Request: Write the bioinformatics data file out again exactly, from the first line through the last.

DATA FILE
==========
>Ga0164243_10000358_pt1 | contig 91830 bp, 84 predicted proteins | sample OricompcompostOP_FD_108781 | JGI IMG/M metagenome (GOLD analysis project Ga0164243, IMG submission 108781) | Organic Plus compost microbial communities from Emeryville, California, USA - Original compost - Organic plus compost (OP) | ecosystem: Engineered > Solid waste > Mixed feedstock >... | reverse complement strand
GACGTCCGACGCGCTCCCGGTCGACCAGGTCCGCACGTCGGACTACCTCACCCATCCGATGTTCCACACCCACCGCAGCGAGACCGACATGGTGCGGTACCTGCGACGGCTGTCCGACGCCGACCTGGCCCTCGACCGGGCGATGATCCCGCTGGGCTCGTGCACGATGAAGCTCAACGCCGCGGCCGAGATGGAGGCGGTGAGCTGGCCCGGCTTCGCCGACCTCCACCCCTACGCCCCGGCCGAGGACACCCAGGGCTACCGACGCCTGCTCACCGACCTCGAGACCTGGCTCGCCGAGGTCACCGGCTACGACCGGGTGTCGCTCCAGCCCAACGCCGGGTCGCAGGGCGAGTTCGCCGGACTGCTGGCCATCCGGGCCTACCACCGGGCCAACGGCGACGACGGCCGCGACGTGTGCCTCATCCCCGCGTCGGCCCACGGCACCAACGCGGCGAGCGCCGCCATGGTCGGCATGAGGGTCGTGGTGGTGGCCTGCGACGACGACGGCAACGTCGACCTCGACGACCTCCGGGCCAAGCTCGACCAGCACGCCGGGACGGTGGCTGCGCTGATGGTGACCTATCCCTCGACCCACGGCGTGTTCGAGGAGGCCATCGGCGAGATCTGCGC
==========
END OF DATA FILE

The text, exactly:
>Ga0164243_10000358_pt1 | contig 91830 bp, 84 predicted proteins | sample OricompcompostOP_FD_108781 | JGI IMG/M metagenome (GOLD analysis project Ga0164243, IMG submission 108781) | Organic Plus compost microbial communities from Emeryville, California, USA - Original compost - Organic plus compost (OP) | ecosystem: Engineered > Solid waste > Mixed feedstock >... | reverse complement strand
GACGTCCGACGCGCTCCCGGTCGACCAGGTCCGCACGTCGGACTACCTCACCCATCCGATGTTCCACACCCACCGCAGCGAGACCGACATGGTGCGGTACCTGCGACGGCTGTCCGACGCCGACCTGGCCCTCGACCGGGCGATGATCCCGCTGGGCTCGTGCACGATGAAGCTCAACGCCGCGGCCGAGATGGAGGCGGTGAGCTGGCCCGGCTTCGCCGACCTCCACCCCTACGCCCCGGCCGAGGACACCCAGGGCTACCGACGCCTGCTCACCGACCTCGAGACCTGGCTCGCCGAGGTCACCGGCTACGACCGGGTGTCGCTCCAGCCCAACGCCGGGTCGCAGGGCGAGTTCGCCGGACTGCTGGCCATCCGGGCCTACCACCGGGCCAACGGCGACGACGGCCGCGACGTGTGCCTCATCCCCGCGTCGGCCCACGGCACCAACGCGGCGAGCGCCGCCATGGTCGGCATGAGGGTCGTGGTGGTGGCCTGCGACGACGACGGCAACGTCGACCTCGACGACCTCCGGGCCAAGCTCGACCAGCACGCCGGGACGGTGGCTGCGCTGATGGTGACCTATCCCTCGACCCACGGCGTGTTCGAGGAGGCCATCGGCGAGATCTGCGC